Skilled Washington Bike Crashes Lawyer

I have devoted my practice to the representation of persons injured in motor vehicle accidents since 1982. I represent injured persons throughout the state and nation, and am admitted to practice in state and federal courts.

After more than 37 years in practice, I have represented persons having sustained a multitude of injuries, from neck and back strains, to disc injuries, to orthopedic injuries, to catastrophic injuries, to fatalities. I will devote the resources necessary to prosecute your case to the fullest extent, including hiring expert medical and liability witnesses, if necessary. I will work directly with you personally from the moment I take your case until the time your case is resolved. I will help you get the medical treatment you require and will do my best to help you get the compensation you deserve. Contact me by e-mail or call (206) 447-8665 for a free consultation.

Q: What do you do if you get involved in a bicycle collision?

Call Police: You and the motorist have a legal obligation to remain at the scene of the collision and report to the police any accident that involved any physical or property damage.

Get Information From the Driver: Bicyclists and motorists have a legal obligation to exchange information at the scene of an accident including name, address, phone number, driver’s license number, license plate number, make of car, and insurance policy number.

Get Names and Phone Numbers of Witnesses: Witnesses can be helpful in describing the accident or helping you record the information you need.

Get Police Collision Report Number: Before the police leave the collision scene, write down the collision number.

Report How the Collision Happened: Draw a detailed map or diagram using arrows to show the position and direction of all vehicles involved.

Seek Medical Attention: Consult a doctor immediately for an assessment of injuries.

Preserve Evidence: Photograph any visible injuries, keep any damaged clothing and bike parts, get a written assessment of the damage to your bicycle and avoid having the bike repaired, if possible, until the matter is concluded.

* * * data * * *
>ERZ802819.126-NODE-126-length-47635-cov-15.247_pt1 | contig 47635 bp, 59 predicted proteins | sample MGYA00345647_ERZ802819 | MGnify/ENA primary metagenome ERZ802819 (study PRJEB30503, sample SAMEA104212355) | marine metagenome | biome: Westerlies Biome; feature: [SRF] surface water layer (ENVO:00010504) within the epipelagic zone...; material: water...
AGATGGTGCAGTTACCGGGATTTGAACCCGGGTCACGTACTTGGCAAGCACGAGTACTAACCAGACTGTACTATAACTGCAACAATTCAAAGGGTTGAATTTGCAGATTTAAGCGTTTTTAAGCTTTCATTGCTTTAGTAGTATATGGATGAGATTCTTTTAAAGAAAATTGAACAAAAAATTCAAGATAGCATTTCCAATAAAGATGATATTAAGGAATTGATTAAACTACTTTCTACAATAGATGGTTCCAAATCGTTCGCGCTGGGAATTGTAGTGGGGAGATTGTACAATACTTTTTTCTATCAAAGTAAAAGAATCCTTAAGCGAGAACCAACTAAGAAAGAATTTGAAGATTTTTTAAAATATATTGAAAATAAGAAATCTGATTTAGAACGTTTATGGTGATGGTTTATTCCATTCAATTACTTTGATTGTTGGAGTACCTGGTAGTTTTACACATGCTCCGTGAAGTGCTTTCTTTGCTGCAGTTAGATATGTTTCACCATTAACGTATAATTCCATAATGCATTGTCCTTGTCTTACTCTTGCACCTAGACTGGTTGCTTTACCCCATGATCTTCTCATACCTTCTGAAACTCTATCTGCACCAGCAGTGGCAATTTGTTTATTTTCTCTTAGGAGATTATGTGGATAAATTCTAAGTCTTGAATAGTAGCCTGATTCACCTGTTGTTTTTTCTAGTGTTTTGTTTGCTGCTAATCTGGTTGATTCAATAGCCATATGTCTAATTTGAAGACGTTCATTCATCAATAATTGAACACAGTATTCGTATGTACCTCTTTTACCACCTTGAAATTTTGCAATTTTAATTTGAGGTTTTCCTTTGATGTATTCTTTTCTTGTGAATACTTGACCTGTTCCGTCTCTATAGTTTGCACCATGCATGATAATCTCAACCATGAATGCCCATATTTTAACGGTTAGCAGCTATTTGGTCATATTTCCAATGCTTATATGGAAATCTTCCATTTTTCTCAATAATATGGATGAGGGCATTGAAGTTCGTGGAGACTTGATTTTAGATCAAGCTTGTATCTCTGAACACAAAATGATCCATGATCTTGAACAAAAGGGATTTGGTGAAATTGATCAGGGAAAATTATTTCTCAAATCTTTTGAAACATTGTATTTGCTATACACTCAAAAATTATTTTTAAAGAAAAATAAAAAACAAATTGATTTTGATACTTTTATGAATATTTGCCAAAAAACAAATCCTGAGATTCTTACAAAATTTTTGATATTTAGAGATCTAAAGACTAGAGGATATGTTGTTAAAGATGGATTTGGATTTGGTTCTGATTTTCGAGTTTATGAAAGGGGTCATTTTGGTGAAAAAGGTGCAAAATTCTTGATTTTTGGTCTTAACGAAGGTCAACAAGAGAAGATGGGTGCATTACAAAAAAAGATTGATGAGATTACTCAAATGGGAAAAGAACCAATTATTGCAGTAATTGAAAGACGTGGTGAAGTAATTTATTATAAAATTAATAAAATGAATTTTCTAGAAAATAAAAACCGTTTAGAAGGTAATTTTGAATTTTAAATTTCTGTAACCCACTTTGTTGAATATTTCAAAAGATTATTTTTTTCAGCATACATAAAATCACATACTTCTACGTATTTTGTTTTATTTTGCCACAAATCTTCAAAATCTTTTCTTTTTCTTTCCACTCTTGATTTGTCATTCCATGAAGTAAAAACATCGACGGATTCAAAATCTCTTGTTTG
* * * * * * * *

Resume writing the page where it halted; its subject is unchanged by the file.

Rules of the Road

Here are some laws to be aware of whether you are a cyclist or motorist:

    1. Riding on the Road: When riding on a roadway, a cyclist has all the rights and responsibility of a vehicle driver (RCW 46.61.755). Cyclists who violate traffic laws may be ticketed (RCW 46.61.750).
    2. Roads Closed to Bicycles: Never ride on roadways closed to bicycles (RCW 46.61.160).
    3. Children Bicycling: Parents or guardians may not knowingly permit bicycle traffic violations by their children (RCW 46.61.700). By implication state law requires parents to teach their children the rules of the road before allowing them to ride on public roadways.
    4. Direction of Travel: Bicyclists must travel in the same direction as automobiles (RCW 46.61.770).

Side-by-Side: Cyclists may ride side-by-side, but not more than two abreast (RCW 46.61.770).

  • Riding at Night: For night bicycle riding, a white front light (not a reflector) must be visible for 500 feet and a red rear reflector is required. A red rear light may be used in addition to the required red reflector (RCW 46.61.780).
  • Hand Signals: Bicyclists must use hand signals when on public roadways (9CW 46.61.758).
  • Speed: Every cyclist upon the roadway must ride at a rate of speed less than the normal flow of traffic and appropriate for the road conditions (RCW 46.61.770).
  • Sidewalks: Drivers crossing a sidewalk must yield to bicyclists on the sidewalks.
  • Crosswalks: In crosswalks, cars must yield to bikes. However, the law requires bikes to yield to pedestrians (RCW 11.44.150).


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